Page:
Similar to what we have discussed about viral infections, some bacterial infections and other health conditions may also lead to multiple joint pain or polyarthralgia. This is called non-rheumatoid arthritis or seronegative arthritis because after testing the blood for rheumatoid factor it would give out negative results. In some cases, arthritis would be accompanied with swelling, but sometimes the inflammation is minimal and not evident.

So, if you can trace a relationship between multiple joint pain and psoriasis, Crohn’s disease, bowel infections, sexually-transmitted diseases, throat infections or eye problems, it is important to collect your memories about when did you start experiencing each symptom and talk to your doctor about it. This type of arthritis would also resolve after the root cause is addressed, and it is not likely to cause any deformation or long-lasting effect to your articulations unless you delay your diagnosis for too long.

Arthrosis vs. Arthritis

If you’re experiencing multiple joint pains without swelling, another possibility we have to rule out is arthrosis, which is the name given to the progressive deterioration of the cartilage by the normal wear and tear your articulations need to sustain over the years. It usually appears in seniors and starts in the articulations of the hands, feet, knees, or hips. It may also cause spinal pain, but it is not always associated with inflammation and redness in the articulation, which is one of the give-out symptoms in rheumatoid arthritis.

There are many ways to slow down the progression of the disease, and each particular case should be addressed by a professional because your treatment options will depend on your age, the articulation involved, and the integrity of the articular cartilage. It will also depend on your physical activity levels because there are cases of arthrosis in athletes and people who put a lot of strain on their articulations.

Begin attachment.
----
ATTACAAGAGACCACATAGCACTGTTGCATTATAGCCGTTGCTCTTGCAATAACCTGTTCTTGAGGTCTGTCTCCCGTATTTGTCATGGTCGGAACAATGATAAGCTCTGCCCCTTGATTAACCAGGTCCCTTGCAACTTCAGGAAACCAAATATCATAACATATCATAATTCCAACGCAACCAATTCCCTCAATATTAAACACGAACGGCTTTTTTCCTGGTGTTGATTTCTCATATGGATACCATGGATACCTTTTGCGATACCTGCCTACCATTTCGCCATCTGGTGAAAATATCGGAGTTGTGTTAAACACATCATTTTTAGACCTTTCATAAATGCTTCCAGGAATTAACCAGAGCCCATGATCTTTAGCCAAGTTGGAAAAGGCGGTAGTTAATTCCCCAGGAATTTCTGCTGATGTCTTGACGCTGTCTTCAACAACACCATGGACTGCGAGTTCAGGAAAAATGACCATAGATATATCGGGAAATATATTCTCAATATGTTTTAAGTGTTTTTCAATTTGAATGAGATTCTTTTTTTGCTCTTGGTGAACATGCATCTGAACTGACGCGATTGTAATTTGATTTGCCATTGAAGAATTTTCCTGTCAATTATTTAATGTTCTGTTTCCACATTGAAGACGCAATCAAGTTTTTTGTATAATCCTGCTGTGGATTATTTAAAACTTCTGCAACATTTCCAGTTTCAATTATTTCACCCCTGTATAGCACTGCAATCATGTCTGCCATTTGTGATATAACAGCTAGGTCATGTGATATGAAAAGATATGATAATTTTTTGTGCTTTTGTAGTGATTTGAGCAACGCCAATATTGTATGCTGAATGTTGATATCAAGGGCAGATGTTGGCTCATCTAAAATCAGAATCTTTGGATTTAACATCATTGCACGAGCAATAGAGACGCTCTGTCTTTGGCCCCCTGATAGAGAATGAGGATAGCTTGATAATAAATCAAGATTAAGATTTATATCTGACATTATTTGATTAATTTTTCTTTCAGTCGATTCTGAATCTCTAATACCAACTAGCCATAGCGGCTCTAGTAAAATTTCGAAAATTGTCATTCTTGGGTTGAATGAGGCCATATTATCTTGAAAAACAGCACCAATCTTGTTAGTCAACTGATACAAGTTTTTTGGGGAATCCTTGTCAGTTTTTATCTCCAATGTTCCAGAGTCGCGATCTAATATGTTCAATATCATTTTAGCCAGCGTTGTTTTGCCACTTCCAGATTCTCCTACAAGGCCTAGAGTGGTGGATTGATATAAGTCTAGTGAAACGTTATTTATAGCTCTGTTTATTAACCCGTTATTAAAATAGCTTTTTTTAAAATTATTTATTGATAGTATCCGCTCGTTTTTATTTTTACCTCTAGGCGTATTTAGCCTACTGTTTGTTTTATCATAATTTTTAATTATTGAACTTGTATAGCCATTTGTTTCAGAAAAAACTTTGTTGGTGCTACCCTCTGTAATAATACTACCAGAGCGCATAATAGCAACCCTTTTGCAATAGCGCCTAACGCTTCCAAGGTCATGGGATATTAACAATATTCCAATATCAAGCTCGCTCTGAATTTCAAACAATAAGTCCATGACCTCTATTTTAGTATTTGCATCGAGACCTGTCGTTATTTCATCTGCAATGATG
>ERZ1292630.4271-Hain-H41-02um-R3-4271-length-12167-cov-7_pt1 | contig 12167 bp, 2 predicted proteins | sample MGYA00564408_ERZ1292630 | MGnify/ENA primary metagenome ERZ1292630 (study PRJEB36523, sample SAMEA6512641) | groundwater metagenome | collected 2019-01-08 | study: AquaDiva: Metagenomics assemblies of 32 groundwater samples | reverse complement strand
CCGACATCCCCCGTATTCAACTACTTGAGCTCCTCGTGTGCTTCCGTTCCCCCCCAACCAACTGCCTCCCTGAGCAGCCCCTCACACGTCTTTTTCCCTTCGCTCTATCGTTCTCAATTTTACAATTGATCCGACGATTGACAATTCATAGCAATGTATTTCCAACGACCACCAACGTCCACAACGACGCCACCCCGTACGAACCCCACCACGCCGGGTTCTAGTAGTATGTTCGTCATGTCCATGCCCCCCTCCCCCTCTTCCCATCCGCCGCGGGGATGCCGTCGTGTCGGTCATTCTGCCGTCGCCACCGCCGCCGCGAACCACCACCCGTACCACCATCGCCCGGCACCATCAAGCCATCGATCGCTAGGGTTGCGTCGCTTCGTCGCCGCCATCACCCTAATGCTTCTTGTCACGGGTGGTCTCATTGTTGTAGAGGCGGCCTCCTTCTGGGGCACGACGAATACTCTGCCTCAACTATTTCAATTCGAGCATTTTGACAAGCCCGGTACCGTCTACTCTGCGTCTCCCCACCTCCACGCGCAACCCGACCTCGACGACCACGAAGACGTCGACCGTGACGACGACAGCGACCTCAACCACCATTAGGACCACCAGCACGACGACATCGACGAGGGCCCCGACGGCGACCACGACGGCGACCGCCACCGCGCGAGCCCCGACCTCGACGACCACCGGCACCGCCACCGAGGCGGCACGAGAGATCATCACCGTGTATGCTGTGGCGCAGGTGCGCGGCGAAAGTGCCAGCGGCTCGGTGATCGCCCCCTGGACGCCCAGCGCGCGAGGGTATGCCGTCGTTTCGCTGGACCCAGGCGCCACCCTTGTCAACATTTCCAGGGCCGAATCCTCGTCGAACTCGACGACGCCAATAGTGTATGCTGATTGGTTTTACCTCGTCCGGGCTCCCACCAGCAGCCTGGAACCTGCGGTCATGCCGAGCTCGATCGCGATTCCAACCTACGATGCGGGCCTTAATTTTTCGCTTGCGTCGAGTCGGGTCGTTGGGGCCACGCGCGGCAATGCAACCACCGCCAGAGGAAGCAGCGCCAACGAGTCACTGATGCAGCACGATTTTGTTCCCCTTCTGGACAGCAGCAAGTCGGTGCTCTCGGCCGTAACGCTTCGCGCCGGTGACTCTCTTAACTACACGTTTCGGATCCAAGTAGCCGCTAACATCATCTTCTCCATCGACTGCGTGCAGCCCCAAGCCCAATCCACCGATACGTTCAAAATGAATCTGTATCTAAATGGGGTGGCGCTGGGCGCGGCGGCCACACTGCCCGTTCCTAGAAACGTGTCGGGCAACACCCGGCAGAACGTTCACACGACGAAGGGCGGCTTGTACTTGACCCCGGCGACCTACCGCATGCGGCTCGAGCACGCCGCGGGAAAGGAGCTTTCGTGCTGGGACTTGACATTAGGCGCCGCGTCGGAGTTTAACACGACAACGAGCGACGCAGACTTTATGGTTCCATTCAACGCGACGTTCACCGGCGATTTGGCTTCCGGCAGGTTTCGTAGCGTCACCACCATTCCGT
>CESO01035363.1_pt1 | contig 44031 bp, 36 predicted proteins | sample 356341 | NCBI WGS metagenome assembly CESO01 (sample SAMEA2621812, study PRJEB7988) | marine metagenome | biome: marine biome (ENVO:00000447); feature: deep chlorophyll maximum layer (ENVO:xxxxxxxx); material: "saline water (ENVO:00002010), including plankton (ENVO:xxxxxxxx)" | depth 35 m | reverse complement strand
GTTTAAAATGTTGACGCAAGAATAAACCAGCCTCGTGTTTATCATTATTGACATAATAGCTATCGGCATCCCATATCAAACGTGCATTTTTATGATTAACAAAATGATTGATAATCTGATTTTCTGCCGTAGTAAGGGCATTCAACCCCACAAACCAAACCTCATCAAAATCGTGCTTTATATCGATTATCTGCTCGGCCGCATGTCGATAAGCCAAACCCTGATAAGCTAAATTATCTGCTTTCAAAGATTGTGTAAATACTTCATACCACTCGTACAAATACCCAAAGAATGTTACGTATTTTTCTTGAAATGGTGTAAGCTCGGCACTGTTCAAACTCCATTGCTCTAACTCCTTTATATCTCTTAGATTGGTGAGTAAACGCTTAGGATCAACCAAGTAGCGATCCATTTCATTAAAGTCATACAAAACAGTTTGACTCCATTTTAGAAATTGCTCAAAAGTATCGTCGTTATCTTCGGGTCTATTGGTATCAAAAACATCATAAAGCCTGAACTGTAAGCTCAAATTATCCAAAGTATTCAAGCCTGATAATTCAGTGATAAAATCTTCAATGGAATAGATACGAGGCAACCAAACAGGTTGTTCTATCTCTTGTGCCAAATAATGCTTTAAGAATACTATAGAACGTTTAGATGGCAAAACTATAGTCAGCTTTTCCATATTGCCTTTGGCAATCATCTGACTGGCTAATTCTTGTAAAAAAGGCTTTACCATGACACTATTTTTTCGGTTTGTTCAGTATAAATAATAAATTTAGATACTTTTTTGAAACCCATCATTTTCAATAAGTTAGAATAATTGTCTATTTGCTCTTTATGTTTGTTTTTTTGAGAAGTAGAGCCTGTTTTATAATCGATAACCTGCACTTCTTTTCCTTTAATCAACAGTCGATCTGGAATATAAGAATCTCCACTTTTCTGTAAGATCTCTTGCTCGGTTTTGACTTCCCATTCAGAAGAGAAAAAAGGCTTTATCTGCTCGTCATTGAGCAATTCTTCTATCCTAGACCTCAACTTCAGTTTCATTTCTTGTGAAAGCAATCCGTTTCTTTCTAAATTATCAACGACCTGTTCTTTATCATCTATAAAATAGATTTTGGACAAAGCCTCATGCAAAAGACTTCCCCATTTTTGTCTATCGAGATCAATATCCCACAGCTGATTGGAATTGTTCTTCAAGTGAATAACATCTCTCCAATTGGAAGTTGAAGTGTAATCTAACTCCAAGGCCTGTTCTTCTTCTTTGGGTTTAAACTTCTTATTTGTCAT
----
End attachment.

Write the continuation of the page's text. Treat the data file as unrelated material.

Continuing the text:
What are the Joint Swelling Symptom differences?

Many health conditions may cause multiple joint pains, not only rheumatoid arthritis. If you don’t experience any sign of swelling in your articulations, it is very unlikely you will be diagnosed with arthritis. These are the most prevalent causes of multiple joint pains without the swelling:

Simple arthralgia

  • It is usually the result of viral infections and resolves when the root problem is addressed.
  • It is accompanied with general malaise, fever, and other flu-like symptoms.
  • It does not cause any long-lasting consequences.

Bacterial infections

  • It might or might not cause swelling in the articulation, and the site of infection is not necessarily located in the articulation or nearby.
  • It resolves after the infection has been eradicated from the body.
  • It will only have long-lasting consequences if you delay your diagnosis.

Arthrosis

  • It is the result of the wear down of the articulation.
  • It’s not an inflammatory disease, but in some cases, it would include swelling in the articulation.
  • Treatment depends on your age, articulation involved and progression of the disease.

References:

Samanta, J., Kendall, J., & Samanta, A. (2003). Polyarthralgia. Bmj326(7394), 859.

Jones, A., & Doherty, M. (1995). ABC of rheumatology. Osteoarthritis. BMJ: British Medical Journal310(6977), 457.

Kvien, T. K., Glennås, A., Melby, K., Granfors, K., Andrup, O., Karstensen, B., & Thoen, J. E. (1994). Reactive arthritis: incidence, triggering agents and clinical presentation. The Journal of Rheumatology21(1), 115-122.